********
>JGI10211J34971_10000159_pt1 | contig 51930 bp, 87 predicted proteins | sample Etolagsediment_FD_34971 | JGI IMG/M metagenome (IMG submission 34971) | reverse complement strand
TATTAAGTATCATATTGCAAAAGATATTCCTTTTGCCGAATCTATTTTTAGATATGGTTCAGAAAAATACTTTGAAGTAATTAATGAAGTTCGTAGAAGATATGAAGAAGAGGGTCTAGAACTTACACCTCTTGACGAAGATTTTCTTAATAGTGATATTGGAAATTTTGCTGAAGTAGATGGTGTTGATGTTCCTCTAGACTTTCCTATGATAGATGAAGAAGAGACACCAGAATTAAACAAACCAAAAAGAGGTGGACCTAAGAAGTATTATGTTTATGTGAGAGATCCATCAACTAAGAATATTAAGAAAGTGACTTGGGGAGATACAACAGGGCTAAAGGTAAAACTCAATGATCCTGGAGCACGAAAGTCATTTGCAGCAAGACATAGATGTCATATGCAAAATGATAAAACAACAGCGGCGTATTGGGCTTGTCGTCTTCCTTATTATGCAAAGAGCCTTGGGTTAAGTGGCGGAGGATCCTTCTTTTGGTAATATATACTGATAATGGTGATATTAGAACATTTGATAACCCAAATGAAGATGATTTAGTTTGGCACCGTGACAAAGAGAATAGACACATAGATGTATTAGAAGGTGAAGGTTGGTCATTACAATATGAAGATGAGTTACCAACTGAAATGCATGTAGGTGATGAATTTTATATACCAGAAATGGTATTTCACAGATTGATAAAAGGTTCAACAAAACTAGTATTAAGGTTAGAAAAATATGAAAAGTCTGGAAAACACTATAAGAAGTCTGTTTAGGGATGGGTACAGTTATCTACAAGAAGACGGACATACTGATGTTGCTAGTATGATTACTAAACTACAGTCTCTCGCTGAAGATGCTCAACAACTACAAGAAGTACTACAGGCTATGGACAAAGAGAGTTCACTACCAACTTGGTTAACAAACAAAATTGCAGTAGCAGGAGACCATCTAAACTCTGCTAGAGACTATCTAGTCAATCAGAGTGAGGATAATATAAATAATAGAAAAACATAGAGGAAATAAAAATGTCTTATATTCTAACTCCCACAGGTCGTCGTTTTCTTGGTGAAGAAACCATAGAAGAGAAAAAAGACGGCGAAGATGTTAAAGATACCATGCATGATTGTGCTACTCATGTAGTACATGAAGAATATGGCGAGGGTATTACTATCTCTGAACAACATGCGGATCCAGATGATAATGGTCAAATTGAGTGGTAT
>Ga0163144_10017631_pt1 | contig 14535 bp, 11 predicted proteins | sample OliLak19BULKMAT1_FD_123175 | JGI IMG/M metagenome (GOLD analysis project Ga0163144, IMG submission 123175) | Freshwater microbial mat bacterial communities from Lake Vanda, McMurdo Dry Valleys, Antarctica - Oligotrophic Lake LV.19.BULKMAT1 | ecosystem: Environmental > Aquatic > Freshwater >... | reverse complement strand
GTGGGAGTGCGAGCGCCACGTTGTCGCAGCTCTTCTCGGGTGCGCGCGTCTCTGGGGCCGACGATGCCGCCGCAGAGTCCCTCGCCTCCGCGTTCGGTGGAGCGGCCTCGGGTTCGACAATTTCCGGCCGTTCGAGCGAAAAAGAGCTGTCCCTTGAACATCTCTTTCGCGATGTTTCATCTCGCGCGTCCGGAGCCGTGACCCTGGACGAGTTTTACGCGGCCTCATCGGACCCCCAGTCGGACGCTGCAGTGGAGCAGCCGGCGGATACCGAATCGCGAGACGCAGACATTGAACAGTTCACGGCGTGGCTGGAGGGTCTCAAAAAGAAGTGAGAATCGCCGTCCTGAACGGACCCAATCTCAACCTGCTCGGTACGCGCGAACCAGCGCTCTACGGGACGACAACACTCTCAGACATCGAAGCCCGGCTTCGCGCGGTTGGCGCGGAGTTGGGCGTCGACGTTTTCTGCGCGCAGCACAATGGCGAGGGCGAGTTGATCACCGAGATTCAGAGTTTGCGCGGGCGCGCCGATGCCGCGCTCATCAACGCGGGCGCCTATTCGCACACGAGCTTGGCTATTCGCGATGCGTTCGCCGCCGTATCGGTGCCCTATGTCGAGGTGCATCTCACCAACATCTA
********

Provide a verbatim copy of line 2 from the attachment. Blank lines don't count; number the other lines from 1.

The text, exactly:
TATTAAGTATCATATTGCAAAAGATATTCCTTTTGCCGAATCTATTTTTAGATATGGTTCAGAAAAATACTTTGAAGTAATTAATGAAGTTCGTAGAAGATATGAAGAAGAGGGTCTAGAACTTACACCTCTTGACGAAGATTTTCTTAATAGTGATATTGGAAATTTTGCTGAAGTAGATGGTGTTGATGTTCCTCTAGACTTTCCTATGATAGATGAAGAAGAGACACCAGAATTAAACAAACCAAAAAGAGGTGGACCTAAGAAGTATTATGTTTATGTGAGAGATCCATCAACTAAGAATATTAAGAAAGTGACTTGGGGAGATACAACAGGGCTAAAGGTAAAACTCAATGATCCTGGAGCACGAAAGTCATTTGCAGCAAGACATAGATGTCATATGCAAAATGATAAAACAACAGCGGCGTATTGGGCTTGTCGTCTTCCTTATTATGCAAAGAGCCTTGGGTTAAGTGGCGGAGGATCCTTCTTTTGGTAATATATACTGATAATGGTGATATTAGAACATTTGATAACCCAAATGAAGATGATTTAGTTTGGCACCGTGACAAAGAGAATAGACACATAGATGTATTAGAAGGTGAAGGTTGGTCATTACAATATGAAGATGAGTTACCAACTGAAATGCATGTAGGTGATGAATTTTATATACCAGAAATGGTATTTCACAGATTGATAAAAGGTTCAACAAAACTAGTATTAAGGTTAGAAAAATATGAAAAGTCTGGAAAACACTATAAGAAGTCTGTTTAGGGATGGGTACAGTTATCTACAAGAAGACGGACATACTGATGTTGCTAGTATGATTACTAAACTACAGTCTCTCGCTGAAGATGCTCAACAACTACAAGAAGTACTACAGGCTATGGACAAAGAGAGTTCACTACCAACTTGGTTAACAAACAAAATTGCAGTAGCAGGAGACCATCTAAACTCTGCTAGAGACTATCTAGTCAATCAGAGTGAGGATAATATAAATAATAGAAAAACATAGAGGAAATAAAAATGTCTTATATTCTAACTCCCACAGGTCGTCGTTTTCTTGGTGAAGAAACCATAGAAGAGAAAAAAGACGGCGAAGATGTTAAAGATACCATGCATGATTGTGCTACTCATGTAGTACATGAAGAATATGGCGAGGGTATTACTATCTCTGAACAACATGCGGATCCAGATGATAATGGTCAAATTGAGTGGTAT